Fishing Lines

Braid line – A line comprised of several woven strands.
Fly line – A heavier type of line by necessity because fly fishers use that weight to propel and manipulate the line. The most common is the floating line, but there are also sinking lines, which we won’t get into here.
Fluorocarbon – A type of line made from polyvinylidene that is designed to be essentially invisible in water.
Lead core line – A braided line made of lead sheathed in dacron metal.
Monofilament (mono) – Simple plastic line. This is the most common form of line for freshwater fishing, and probably a good place to start before you progress into more specific types of fishing.


These are basically artificial fish food. It’s sort of like if someone tried to catch you by showing you a plastic pizza. Except these work better than that probably would. Here are few different types of lures.

Fly – This is almost any combination of patterns tied to a hook to imitate anything from flying bugs to frogs. They’re are much lighter than typical lures due to the casting nature of fly fishing. The types range from dry flies, which float on the water, to wet flies, which sink, and about a million other variations in between.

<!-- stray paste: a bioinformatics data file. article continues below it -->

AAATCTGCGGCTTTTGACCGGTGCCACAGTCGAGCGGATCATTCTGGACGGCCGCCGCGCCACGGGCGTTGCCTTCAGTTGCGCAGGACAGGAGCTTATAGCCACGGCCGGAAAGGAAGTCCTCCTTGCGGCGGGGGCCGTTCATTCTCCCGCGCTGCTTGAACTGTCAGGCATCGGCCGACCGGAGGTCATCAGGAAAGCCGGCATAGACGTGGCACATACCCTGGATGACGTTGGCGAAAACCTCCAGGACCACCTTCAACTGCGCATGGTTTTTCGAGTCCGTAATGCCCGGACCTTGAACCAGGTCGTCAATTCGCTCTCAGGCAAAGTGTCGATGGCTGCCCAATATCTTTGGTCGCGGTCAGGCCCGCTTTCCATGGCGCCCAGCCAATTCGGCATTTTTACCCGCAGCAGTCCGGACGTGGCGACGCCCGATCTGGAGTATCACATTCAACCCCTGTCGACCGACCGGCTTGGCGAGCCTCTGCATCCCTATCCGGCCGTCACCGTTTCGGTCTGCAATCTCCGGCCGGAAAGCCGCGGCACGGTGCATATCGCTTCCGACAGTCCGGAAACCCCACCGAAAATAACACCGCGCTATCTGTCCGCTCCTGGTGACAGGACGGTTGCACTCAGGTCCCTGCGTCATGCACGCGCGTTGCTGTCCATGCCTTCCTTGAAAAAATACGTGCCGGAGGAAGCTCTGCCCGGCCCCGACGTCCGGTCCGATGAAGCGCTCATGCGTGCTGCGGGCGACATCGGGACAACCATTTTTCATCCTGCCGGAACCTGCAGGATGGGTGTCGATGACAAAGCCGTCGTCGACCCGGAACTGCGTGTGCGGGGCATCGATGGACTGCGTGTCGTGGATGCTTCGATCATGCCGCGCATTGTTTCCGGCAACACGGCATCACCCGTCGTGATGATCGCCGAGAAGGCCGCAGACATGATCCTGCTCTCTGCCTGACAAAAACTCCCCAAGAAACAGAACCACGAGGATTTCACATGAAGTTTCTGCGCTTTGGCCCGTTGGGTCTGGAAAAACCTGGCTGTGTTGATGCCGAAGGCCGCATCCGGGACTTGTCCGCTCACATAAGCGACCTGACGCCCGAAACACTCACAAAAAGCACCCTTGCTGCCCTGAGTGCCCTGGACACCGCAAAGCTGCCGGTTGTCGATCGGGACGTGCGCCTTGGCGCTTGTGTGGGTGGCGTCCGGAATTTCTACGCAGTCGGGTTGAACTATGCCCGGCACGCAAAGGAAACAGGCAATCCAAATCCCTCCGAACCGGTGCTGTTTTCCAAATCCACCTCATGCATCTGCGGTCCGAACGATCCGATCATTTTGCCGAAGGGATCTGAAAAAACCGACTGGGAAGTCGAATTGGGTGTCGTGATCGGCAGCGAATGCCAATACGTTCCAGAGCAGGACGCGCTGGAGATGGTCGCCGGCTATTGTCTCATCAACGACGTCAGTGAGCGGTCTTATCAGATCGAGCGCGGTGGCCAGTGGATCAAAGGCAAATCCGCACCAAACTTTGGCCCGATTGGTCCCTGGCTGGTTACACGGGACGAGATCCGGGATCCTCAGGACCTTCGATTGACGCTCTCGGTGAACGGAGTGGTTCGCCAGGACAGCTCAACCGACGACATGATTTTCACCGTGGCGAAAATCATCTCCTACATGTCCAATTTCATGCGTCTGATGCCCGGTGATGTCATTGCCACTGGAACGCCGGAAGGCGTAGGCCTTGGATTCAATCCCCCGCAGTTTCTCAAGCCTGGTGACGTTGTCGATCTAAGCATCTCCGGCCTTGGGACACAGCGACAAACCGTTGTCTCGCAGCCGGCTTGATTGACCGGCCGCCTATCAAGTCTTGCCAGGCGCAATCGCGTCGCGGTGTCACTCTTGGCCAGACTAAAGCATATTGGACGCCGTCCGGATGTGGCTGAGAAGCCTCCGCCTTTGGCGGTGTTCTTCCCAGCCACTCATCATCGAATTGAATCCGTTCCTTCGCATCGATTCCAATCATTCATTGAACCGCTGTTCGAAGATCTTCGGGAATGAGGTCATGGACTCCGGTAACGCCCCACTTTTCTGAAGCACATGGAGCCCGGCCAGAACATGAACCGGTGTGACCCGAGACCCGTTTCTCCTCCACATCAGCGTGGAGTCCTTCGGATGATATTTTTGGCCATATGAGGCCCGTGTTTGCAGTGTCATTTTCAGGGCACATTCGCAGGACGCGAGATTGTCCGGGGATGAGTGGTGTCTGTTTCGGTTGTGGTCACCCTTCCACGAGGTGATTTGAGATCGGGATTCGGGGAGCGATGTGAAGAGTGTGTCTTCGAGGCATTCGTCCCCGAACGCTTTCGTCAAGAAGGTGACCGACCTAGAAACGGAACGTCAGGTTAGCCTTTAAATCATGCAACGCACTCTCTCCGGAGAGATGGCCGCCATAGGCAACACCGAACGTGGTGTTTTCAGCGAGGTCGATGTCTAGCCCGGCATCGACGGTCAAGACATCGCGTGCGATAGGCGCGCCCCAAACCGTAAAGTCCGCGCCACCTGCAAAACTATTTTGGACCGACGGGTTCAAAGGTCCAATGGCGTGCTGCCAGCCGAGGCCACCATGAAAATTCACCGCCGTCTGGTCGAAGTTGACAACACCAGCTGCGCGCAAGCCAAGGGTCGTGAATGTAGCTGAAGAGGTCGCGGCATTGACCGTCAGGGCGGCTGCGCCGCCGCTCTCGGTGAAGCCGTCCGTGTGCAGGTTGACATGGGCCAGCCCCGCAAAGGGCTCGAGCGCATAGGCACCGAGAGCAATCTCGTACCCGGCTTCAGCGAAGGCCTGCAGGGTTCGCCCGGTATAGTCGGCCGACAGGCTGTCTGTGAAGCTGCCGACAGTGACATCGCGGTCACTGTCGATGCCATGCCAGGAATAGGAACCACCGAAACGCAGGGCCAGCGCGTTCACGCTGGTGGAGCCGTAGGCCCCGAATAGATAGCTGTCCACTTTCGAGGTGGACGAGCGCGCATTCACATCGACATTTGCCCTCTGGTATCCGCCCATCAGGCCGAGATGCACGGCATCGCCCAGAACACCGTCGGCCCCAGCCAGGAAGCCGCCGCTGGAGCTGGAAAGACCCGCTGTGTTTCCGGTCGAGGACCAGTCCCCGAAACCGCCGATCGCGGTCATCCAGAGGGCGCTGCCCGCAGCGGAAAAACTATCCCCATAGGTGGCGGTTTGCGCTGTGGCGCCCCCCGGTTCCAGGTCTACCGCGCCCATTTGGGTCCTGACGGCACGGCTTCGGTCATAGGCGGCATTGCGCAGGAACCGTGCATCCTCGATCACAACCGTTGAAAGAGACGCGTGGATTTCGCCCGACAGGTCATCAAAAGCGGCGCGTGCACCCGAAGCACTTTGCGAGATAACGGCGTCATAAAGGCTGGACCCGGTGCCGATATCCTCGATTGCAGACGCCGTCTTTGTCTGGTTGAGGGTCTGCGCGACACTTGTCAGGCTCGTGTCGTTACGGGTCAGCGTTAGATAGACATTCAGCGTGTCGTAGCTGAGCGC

Inline Spinner – A fishing lure with one or more blades that rotate around the shaft..
Jig – A metal fishing lure with one or more hooks.
Plug – A hard-bodied lure made of either wood or plastic, usually in a fish-like shape. When in the water they wobble side to side in a swimming motion. Types of plugs include crankbaits, jerkbaits, poppers, wobblers, and minnows.
Spoon – A lure with a reflective finish to attract fish. It’s shaped like the head of a spoon, but you probably shouldn’t try to eat with it.
Swimbait – Any kind of sinking lure that imitates fish as it moves. These often have tails to create swimming motions.

Weights and Bobs

Slip Bobber – A float made of foam or wood. They’re classically red and white, but you’ll see them in several combinations of bright colors. Set this above the weight and hook with a line knot, then sit back and watch for it plop into the water.

Split shot – A small weight with a split for a fishing line. Once you get the line in just squeeze the weight until it clamps onto the line.

Fishing Rig

A rig refers to everything you put on your fishing line. That means bait, lures, weights, leaders, flashers, forks, dinner plates, computer monitors, your truck, etc. If it’s on your line, it’s part of your rig. There are several established rig constructions including Alabama, Carolina, Texas, Drop Shot, and Umbrella, but we won’t get into all that here.

Cut Loose and Go Fishing Already

Obviously this is not a complete list, but it’s enough to get you started. There are plenty of places around the web you can read on your own, whether you’re interested in fly fishing, or just looking at general fishing. But the best way to learn is to just get out there. We’ll do more specific posts later about knots, rigs, and reel and rod variations so stay tuned. In the meantime, happy fishing.